India's biggest non-bank finance company, Bajaj Finance (BAF), is set to raise capital after a gap of four years. On October 5, the board of directors will meet to approve the fund raise by way of preferential issue and/or qualified institutional placement (QIP) subject to regulatory and shareholder approvals.
The move, analysts said, comes ahead of expectations, and could be in the wake of simmering competition in the consumer lending space, especially with the launch of Jio Financial Services (Jio Fin).
"While we still do not have finer details on the game-plan of Jio Financial, it has plans to initially foray into consumer and merchant lending.
"Some of the channel checks suggest that Jio Financial has already started consumer lending pilots in consumer durable/lifestyle stores owned by Reliance," pointed out analysts at Motilal Oswal Financial Services in a report.
Jio Fin, is the second largest NBFC by m-cap, aims to tap consumer lending, insurance broking, payments aggregator business, accounts aggregator business, and provides asset management services.
As per the management, Jio Fin's emphasis is on operational execution, backed up by a banking correspondent and merchant network, which may enable it to offer a diverse range of financial products through various distribution channels and pursue cross-sell opportunities.
This capital raise, thus, could be a tacit acknowledgment that BAF is readying its capital ammunition for how the competitive landscape is going to evolve over the next few years, analysts said.
At the bourses, shares of Bajaj Finance advanced 5 per cent intraday, before closing 4.6 per cent higher at Rs 7,819 per share.
Its sister stock, Bajaj Finserv, meanwhile, added 2.2 per cent.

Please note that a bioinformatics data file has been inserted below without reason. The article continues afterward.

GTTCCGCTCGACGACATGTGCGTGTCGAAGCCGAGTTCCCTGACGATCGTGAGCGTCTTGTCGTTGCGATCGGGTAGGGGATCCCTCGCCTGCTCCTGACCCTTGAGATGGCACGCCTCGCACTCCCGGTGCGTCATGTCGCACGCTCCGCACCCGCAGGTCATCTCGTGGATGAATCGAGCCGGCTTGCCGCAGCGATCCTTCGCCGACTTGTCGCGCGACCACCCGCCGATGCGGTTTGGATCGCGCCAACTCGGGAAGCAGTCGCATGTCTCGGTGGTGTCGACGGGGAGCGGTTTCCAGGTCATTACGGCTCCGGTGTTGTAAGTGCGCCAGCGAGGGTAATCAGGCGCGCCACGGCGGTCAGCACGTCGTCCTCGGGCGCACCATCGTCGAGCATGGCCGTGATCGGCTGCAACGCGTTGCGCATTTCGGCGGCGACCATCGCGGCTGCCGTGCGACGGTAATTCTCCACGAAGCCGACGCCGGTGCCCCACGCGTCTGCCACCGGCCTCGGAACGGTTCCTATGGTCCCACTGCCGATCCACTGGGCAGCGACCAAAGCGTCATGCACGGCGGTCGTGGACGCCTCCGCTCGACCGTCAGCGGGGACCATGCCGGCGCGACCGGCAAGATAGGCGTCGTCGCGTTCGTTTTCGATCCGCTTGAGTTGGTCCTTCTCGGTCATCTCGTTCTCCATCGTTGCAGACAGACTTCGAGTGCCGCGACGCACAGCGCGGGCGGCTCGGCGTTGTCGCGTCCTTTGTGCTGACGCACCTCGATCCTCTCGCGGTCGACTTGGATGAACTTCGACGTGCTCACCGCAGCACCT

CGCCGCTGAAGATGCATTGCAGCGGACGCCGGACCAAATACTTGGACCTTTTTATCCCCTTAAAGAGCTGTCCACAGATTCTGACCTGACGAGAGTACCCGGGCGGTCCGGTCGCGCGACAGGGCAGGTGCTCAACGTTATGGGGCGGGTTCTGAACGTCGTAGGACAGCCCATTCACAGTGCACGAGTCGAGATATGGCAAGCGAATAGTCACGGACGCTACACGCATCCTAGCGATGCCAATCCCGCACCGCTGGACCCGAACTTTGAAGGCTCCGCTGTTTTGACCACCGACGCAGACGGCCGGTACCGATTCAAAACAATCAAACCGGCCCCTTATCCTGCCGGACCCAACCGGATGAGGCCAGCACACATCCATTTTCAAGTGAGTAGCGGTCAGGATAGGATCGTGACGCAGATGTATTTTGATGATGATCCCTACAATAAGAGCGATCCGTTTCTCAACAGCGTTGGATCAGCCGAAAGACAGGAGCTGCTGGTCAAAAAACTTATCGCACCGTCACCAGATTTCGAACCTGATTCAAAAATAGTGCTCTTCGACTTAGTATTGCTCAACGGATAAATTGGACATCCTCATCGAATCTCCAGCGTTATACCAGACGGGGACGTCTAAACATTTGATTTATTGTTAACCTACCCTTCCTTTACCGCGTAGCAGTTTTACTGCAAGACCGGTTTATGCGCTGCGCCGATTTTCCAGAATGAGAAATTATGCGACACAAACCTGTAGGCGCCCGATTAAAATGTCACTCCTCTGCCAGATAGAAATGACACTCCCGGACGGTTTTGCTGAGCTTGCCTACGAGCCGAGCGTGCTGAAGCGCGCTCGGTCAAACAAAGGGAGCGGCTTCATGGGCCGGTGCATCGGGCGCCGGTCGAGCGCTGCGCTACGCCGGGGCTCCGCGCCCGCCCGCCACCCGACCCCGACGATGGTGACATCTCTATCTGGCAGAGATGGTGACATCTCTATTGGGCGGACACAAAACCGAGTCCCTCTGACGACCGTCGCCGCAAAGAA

By comparison, the benchmark S&P BSE Sensex ended 0.02 per cent (15 points) up at 66,023 levels.
Supporting long-term growth
In the April-June quarter of FY24 (Q1-FY24), Bajaj Finance reported a core asset under management (AUM) growth of 32 per cent year-on-year (YoY), up from 29 per cent in FY23.
The management expects the AUM CAGR will be in excess of 30 per cent for the next few years, ahead of earlier expectations of 26-27 per cent CAGR.
Besides, BAF is foraying into product segments such as auto, microfinance (MFI), tractor, commercial vehicles (CV), which may lift the AUM growth more-than-expected.
Given that there is strong buoyancy in retail lending, global brokerage CLSA believes sustainability of strong retail loan growth over the next few years could have encouraged the management to contemplate the capital raise.
It has raised its loan growth estimates by 2-3 percentage points over FY25-26.
Improving earnings per share
Bajaj Finance aims to be an 'omnipresent' financial services company, asserting dominance across all consumer touchpoints, covering physical, app-based, web, social and virtual channels.
If the NBFC decides to raise funds to the tune of 10-15 per cent of net worth, the issue size could be Rs 8,000 crore ($1 billion), Jefferies estimates.
"This would lead to FY24 earnings per share (EPS) and book value per share (BVPS) rising 6 per cent and 11 per cent, while return on equity (RoE) may see slight fall to 22 per cent," it said.
CLSA, which expects fund raise of Rs 10,000 crore, sees BVPS accretion of 10-13 per cent.
During the previous fund raising instances, that is in FY19, FY17, and FY15, Bajaj Finance's trailing leverage was 6.3x, 6.6x, and 6.8x, respectively.
At present, its consolidated leverage (assets/net-worth) stands at 5.2x, and capital adequacy is 24.6 per cent (as of Jun’23).
"BAF has clocked an annualised RoE of over 23 per cent over each of the last five quarters, and we expect the company to deliver an RoE of 24-25 per cent (pre-capital raise) in FY24 and FY25.
"The Management’s long-term RoE guidance stands at 21-23 per cent, and this capital raise could be an attempt to bring the RoE within the guided levels," MOFSL added.